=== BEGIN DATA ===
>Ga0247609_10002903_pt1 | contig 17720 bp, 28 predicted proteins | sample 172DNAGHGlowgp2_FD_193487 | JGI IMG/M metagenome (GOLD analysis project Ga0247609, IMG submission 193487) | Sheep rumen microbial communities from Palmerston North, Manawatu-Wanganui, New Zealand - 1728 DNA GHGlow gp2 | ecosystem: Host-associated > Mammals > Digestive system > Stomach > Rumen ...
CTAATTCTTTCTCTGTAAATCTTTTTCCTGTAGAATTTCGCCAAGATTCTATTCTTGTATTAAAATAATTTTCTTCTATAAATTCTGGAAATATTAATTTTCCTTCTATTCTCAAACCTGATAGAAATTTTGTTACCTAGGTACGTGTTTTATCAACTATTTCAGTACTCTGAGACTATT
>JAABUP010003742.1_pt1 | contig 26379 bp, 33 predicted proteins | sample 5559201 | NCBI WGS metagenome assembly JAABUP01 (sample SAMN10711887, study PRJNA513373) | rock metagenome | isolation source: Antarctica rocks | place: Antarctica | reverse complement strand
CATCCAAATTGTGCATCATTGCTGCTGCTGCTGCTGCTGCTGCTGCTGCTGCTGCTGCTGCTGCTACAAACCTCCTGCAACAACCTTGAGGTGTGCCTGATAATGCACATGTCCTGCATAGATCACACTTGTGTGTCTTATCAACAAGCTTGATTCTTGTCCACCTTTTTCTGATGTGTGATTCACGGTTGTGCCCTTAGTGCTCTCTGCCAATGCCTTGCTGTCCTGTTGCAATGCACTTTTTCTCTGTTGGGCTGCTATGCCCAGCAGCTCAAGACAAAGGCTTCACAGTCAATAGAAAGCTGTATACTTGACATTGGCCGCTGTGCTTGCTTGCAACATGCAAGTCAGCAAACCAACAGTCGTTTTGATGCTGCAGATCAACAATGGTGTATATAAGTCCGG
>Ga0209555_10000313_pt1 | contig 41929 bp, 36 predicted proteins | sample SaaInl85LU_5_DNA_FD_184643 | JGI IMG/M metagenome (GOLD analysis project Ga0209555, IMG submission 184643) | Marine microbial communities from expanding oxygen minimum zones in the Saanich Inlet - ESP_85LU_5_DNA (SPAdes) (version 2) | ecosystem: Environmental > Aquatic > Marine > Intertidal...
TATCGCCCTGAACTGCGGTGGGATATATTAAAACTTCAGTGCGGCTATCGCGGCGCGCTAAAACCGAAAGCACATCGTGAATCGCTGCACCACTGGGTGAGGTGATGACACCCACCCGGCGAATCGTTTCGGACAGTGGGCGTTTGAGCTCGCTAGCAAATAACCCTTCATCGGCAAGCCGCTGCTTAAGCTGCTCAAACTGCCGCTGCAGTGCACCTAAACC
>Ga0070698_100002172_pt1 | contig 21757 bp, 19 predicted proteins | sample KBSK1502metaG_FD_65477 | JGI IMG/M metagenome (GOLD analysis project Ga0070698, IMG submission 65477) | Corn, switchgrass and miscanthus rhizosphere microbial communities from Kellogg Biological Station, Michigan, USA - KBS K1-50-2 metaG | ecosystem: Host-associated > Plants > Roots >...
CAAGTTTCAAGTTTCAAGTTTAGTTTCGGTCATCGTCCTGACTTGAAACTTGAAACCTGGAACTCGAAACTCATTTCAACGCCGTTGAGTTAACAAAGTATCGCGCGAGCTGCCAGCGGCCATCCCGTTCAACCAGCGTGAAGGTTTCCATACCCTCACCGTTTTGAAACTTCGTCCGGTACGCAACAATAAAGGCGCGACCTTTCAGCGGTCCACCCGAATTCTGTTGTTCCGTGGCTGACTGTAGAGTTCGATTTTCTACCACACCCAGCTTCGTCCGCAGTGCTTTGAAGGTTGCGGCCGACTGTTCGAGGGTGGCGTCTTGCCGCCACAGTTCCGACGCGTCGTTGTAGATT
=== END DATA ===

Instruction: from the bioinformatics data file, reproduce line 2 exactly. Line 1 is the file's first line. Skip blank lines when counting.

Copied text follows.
CTAATTCTTTCTCTGTAAATCTTTTTCCTGTAGAATTTCGCCAAGATTCTATTCTTGTATTAAAATAATTTTCTTCTATAAATTCTGGAAATATTAATTTTCCTTCTATTCTCAAACCTGATAGAAATTTTGTTACCTAGGTACGTGTTTTATCAACTATTTCAGTACTCTGAGACTATT